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Hogan v. Gawker Royal RumbleFollow

#1 Mar 09 2016 at 2:36 PM Rating: Good
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Some hilarity coming out of this. Gawker has invoked the "But I'm a Jew" defense and has said that they probably wouldn't post a celebrity *** tape if the celeb pictured was "like 4 years old". Not even joking. He was being specific.
Quote:
A.J. Daulerio, 41, was sitting ramrod-straight in the Florida courtroom during the incredibly awkward moment when he was asked by Hulk Hogan’s lawyer, “Can you imagine a situation where a celebrity *** tape would not be newsworthy?”

Daulerio answered flatly, “If they were a child.”

“Under what age?” he was asked.

“Four,” he said.

“No 4-year-old *** tapes, OK,” the attorney said.
I'm going to go pick up some hot dogs and marshmallows to roast over their smoldering corpse later. Everyone cool with mustard and ketchup or does one of you weirdos need mayo or something?
#2 Mar 09 2016 at 2:46 PM Rating: Good
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I like that Hogan's defense is basically "It's okay if my character talks about it but not anyone else when it's about me."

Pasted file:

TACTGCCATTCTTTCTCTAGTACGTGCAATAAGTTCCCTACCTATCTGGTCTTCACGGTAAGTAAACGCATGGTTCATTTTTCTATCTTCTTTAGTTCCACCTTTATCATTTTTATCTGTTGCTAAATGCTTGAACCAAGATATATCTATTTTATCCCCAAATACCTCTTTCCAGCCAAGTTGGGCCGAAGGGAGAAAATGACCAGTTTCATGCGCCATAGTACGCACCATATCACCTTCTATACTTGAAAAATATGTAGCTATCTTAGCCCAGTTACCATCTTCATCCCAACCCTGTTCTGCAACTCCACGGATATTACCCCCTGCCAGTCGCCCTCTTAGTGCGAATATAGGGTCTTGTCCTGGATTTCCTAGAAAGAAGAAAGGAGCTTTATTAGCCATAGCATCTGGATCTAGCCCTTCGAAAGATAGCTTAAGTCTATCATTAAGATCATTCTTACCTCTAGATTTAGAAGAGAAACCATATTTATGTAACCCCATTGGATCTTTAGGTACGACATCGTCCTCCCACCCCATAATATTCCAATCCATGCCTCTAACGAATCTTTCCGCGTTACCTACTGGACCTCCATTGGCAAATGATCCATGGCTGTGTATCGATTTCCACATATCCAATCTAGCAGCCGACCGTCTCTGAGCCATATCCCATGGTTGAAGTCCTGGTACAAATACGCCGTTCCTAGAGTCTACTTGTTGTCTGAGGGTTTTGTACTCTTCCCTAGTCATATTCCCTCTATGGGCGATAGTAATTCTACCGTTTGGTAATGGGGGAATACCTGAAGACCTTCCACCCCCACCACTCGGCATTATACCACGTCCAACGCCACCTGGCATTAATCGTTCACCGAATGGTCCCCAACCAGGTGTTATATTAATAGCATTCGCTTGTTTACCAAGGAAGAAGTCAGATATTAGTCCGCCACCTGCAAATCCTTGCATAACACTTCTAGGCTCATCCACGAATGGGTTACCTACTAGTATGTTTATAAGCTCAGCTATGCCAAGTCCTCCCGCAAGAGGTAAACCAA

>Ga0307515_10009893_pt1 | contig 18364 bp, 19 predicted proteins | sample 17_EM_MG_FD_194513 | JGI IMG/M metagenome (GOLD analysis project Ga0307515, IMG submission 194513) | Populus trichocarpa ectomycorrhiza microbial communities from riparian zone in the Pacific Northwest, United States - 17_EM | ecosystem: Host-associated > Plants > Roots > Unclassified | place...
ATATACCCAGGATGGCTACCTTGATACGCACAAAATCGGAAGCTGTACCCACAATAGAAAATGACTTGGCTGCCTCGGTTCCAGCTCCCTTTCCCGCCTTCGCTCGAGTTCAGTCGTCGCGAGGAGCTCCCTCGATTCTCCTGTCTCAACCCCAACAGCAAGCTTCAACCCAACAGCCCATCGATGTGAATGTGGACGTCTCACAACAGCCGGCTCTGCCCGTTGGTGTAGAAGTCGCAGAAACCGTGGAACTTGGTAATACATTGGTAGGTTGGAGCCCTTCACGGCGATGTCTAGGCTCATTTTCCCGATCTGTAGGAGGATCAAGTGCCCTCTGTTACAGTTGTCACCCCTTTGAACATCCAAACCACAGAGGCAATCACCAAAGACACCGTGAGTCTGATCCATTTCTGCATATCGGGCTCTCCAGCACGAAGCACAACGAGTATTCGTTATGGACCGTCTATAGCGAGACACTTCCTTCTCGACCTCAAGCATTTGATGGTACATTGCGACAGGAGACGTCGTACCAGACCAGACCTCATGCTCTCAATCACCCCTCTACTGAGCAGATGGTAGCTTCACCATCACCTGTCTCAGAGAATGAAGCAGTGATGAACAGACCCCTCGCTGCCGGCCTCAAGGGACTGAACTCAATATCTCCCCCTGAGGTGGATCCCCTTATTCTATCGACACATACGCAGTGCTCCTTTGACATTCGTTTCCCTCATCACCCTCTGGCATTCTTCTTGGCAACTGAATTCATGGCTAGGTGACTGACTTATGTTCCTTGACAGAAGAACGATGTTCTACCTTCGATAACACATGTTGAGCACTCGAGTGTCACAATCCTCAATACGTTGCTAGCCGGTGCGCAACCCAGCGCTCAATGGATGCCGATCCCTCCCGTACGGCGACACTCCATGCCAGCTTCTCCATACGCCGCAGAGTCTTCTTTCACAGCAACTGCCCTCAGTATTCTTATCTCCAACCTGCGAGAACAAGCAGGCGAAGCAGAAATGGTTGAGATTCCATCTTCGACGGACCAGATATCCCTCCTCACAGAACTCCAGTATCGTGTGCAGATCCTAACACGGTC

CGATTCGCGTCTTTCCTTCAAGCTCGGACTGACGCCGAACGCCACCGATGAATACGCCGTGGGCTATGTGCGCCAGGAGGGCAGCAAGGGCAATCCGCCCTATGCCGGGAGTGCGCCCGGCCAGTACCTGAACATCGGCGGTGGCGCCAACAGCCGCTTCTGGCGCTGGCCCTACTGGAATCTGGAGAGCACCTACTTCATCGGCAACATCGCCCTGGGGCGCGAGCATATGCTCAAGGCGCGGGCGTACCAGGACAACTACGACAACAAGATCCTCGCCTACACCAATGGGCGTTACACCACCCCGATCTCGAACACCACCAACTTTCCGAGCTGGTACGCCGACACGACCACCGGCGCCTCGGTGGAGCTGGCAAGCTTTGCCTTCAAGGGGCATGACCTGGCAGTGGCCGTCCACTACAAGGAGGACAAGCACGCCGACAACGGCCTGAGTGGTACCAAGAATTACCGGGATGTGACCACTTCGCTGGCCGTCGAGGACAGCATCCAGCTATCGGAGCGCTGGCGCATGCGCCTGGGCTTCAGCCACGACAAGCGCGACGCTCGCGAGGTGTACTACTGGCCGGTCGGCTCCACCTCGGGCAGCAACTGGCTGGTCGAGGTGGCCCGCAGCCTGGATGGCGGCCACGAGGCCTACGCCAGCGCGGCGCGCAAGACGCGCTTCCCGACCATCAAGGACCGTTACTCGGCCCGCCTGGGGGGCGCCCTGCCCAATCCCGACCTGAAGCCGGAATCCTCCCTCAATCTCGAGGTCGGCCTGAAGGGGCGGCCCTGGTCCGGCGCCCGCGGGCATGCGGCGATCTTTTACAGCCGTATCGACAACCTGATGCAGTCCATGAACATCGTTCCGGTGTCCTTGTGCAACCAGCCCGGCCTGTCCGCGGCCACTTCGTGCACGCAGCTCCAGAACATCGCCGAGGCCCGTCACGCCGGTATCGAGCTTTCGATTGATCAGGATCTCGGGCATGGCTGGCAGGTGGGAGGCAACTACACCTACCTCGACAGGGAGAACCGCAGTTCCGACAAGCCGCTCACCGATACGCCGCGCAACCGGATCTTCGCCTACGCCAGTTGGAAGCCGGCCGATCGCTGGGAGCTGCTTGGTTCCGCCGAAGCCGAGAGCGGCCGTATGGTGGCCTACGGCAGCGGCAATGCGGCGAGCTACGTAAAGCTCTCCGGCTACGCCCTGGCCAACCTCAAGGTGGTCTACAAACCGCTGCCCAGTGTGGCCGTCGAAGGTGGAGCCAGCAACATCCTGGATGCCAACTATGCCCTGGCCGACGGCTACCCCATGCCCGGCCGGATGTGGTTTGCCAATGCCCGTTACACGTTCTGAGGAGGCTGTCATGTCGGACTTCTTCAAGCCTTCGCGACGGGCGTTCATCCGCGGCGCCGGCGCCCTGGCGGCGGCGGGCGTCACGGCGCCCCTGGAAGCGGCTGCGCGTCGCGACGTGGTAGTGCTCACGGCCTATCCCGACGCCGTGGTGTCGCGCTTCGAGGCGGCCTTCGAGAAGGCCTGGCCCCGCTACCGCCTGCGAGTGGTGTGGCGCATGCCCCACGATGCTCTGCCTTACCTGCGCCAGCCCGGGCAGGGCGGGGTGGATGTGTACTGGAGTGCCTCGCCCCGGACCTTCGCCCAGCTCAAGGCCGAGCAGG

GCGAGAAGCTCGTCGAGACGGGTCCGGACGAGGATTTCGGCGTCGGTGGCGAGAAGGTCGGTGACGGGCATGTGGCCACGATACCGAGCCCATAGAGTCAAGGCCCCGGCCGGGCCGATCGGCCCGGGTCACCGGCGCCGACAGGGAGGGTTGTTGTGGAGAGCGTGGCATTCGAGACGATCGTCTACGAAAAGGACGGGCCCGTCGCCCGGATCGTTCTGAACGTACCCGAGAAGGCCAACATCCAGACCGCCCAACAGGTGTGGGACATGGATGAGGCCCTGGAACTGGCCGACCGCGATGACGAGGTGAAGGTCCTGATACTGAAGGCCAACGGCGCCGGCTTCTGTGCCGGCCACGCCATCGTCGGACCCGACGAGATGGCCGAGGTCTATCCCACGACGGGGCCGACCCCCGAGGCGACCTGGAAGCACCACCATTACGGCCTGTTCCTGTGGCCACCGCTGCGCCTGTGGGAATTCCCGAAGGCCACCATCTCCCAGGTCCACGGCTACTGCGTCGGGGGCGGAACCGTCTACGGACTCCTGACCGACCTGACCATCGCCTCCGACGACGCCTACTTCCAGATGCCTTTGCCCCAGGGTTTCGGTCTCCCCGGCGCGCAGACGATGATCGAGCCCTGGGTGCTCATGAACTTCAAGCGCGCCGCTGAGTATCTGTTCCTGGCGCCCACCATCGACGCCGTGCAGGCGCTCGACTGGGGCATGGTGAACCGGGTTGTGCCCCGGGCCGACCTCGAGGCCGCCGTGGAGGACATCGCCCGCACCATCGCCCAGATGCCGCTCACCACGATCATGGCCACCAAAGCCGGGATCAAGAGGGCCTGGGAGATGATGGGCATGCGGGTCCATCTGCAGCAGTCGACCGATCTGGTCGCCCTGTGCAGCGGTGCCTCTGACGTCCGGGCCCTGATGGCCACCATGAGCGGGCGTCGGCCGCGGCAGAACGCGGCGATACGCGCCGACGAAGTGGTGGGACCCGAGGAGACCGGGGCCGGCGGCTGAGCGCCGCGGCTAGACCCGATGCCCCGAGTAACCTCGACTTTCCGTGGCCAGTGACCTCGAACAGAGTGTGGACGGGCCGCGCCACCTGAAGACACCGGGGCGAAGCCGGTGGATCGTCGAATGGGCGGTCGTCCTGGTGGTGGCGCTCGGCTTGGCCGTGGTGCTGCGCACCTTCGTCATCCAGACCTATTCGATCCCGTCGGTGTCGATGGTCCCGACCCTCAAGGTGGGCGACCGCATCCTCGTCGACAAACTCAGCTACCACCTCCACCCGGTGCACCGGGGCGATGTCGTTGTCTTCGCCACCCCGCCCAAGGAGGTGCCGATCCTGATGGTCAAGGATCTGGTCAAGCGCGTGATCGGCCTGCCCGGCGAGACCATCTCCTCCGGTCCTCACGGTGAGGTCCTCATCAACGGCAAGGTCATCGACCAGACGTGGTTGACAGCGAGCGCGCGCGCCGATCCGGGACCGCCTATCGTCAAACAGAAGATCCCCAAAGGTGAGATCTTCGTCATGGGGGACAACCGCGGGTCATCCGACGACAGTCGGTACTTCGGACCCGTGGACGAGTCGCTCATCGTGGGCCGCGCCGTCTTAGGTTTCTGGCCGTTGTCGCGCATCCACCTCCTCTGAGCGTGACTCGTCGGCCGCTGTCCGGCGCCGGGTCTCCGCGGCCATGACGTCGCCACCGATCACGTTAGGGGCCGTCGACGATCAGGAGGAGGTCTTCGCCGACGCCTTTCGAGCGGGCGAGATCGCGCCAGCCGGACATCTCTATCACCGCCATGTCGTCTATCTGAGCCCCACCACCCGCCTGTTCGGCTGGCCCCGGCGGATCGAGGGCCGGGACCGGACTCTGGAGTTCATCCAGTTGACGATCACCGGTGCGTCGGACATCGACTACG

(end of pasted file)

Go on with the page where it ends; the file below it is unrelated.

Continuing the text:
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#3 Mar 09 2016 at 2:47 PM Rating: Excellent
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I'm a fan of BBQ sauce, really depends on the type of meat though. You getting anything good, or are these just the 99 cent hot dog packs made from whatever random animal wandered into their factory today?

Seriously though, I'd image four is an example more-so than a hard limit. Anything like that involving anyone under 18 at the time would land them in hot water pretty fast.
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#4 Mar 09 2016 at 3:01 PM Rating: Good
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someproteinguy wrote: